keep at utterance ;] i. e. at extreme distance. WARBURTON. More properly in a state of hostile defiance, and deadly opposi JOHNSON.
-I am perfect,] I am well informed. So, in
Line 83. Macbeth:
-in your state of honour I am perfect." JOHNS.
ACT III. SCENE II.
-What false Italian
(As poisonous tongue'd, as handed,)] About Shakspeare's time the practice of poisoning was very common in Italy, and the suspicion of Italian poisons yet more common,
JOHNSON, Line 106. -take in some virtue.] To take in a town, is tọ conquer it. JOHNSON.
Line 120. I am ignorant in what I am commanded.] i. e. I am unpractised in the arts of murder. STEEVENS.
Line 131. For it doth physick love;] That is, grief for absence keeps love in health and vigour. JOHNSON. Line 165. That run i' the clock's behalf:] This fantastical expression means no more than sand in an hour-glass, used to measure time. WARBURTON. Line 171. A franklin's housewife.] A franklin is literally a freeholder, with a small estate, neither villain nor vassal.
Line 173. I see before me, man, nor here, nor here,
see neither one way nor other, before me nor behind me, but all the ways are covered with an impenetrable fog." There are ob jections insuperable to all I can propose, and since reason can give me no counsel, I will resolve at once to follow my inclination. JOHNSON.
ACT III. SCENE III.
Line 185. -Their impious turbands on,] The idea of a giant was, among the readers of romances, who were almost all the readers of those times, always confounded with that of a SaJOHNSON.
Line 200. This service is not service, &c.] In war it is not sufficient to do duty well; the advantage rises not from the act, but the acceptance of the act. JOHNSON. . Line 204. The sharded beetle-] "The cases (says Goldsmith) which beetles have to their wings, are the more necessary, as they often live under the surface of the earth, in holes, which they dig out by their own industry." These are undoubtedly the safe holds to which Shakspeare alludes. MALONE.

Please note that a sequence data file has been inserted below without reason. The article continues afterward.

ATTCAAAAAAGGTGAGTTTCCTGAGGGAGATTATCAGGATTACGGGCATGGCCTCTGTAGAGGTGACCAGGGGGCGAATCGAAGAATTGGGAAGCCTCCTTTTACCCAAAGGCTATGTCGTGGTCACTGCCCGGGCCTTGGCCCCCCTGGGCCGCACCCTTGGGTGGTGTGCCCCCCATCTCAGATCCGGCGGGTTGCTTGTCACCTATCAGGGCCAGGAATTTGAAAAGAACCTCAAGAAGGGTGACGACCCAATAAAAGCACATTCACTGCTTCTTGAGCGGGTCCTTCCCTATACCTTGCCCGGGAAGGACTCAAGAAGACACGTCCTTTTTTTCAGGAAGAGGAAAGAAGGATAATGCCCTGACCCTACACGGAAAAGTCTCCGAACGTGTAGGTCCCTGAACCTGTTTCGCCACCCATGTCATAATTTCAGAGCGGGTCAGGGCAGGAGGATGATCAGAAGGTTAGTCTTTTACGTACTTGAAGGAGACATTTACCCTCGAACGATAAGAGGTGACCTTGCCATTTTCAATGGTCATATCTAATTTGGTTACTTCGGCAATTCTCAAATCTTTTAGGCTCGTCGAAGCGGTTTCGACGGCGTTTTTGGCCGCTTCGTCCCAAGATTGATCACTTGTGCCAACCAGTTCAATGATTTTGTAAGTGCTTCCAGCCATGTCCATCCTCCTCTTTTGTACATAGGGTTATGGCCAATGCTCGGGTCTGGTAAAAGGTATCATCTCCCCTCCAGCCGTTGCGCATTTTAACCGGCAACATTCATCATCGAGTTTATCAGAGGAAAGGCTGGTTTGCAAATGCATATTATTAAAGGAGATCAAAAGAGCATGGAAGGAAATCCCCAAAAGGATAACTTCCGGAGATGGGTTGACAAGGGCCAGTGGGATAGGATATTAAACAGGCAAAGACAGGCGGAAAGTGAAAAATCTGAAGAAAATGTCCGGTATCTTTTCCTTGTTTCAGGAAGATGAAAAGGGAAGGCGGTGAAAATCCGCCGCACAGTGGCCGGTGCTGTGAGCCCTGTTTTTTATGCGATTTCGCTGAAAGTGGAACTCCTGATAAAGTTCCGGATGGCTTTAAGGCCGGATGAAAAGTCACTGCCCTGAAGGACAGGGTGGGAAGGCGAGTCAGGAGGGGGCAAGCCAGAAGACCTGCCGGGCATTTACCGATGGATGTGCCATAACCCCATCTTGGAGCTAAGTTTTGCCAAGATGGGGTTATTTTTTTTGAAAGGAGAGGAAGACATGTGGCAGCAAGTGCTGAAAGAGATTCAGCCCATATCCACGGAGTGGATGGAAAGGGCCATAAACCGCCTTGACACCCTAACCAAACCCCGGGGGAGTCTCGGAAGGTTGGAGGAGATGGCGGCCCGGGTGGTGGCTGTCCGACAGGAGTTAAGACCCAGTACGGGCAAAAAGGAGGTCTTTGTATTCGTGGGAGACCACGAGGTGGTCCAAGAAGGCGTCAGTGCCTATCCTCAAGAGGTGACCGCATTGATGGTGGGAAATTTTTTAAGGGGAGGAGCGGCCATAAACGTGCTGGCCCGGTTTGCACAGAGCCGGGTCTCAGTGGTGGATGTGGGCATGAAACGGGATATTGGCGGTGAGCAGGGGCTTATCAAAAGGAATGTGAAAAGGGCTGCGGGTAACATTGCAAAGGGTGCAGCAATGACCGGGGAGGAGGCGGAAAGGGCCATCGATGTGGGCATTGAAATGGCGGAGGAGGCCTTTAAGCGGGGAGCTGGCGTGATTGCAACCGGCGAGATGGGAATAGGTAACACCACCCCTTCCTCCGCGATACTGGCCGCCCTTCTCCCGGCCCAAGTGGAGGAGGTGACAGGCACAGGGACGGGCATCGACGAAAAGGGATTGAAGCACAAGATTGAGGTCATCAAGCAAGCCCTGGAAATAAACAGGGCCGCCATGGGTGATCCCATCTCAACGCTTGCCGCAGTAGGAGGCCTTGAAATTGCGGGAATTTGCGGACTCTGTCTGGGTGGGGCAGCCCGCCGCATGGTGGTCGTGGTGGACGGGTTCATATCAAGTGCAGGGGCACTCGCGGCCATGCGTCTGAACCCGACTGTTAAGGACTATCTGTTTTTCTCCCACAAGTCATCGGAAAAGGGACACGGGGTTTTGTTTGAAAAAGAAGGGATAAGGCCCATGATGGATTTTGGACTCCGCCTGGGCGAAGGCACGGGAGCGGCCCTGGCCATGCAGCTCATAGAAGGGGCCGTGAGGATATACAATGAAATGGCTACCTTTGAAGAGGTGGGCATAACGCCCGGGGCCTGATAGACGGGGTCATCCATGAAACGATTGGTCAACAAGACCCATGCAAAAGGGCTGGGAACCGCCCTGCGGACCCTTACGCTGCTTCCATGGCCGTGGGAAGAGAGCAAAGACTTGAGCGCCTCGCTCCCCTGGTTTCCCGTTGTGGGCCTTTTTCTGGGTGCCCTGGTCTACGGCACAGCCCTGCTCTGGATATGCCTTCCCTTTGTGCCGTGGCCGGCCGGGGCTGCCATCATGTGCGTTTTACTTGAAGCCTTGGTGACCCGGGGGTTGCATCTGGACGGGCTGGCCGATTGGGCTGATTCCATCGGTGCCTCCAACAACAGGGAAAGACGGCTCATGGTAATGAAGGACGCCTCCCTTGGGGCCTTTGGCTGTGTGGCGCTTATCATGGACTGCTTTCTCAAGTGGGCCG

Line 207. than doing nothing for a babe ;] A babe and baby are synonymous. A baby being a puppet or play-thing for children, perhaps, if there be no corruption, a babe here means a puppet.
Line 221. To stride a limit.] To overspass his bound.
JOHNSON. 222. What should we speak of,] This dread of an old age,
unsupplied with matter for discourse and meditation, is a sentiment natural and noble. No state can be more destitute than that of him, who, when the delights of sense forsake him, has no pleasures of the mind. JOHNSON.
Line 232. How you speak !] Otway seems to have taken many hints for the conversation that passes between Acasto and his sons, from the scene before us. STEEVENS.
Line 296. I stole these babes ;] Shakspeare seems to intend Belarius for a good character, yet he makes him forget the injury which he has done to the young princes, whom he has robbed of a kingdom only to rob their father of heirs.-The latter part of this soliloquy is very inartificial, there being no particular reason why Belarius should now tell to himself what he could not know better by telling it. JOHNSON.
ACT III. SCENE IV.
-drug-dumn'd-] This is another allusion to JOHNSON.
Line 333. Outvenoms all the worms of Nile; &c.] Serpents and dragons by the old writers were called worms. STEEVENS. Line 335. states,] Persons of highest rank. JOHNSON.
349. -Some jay of Italy,] There is a prettiness in this expression; putta, in Italian, signifying both a jay and á whore: I suppose from the gay feathers of that bird. WARB.
Line 350. Whose mother was her painting,] Some jay of Italy, made by art; the creature, not of nature, but of painting. In this sense painting may be not improperly termed her mother.
Line 364. Wilt lay the leaven on all proper men ; &c.] i. e. says Mr. Upton, "wilt infect and corrupt their good name, (like sour dough that leaveneth the whole mass), and wilt render them suspected." MALONE.
Line 382. That cravens my weak hand.] That makes me afraid to put an end to my own life. MALONE.
Line 386. The scriptures-] So, Ben Jonson, in The Sad Shepherd:
"The lover's scriptures, Heliodore's, or Tatius'."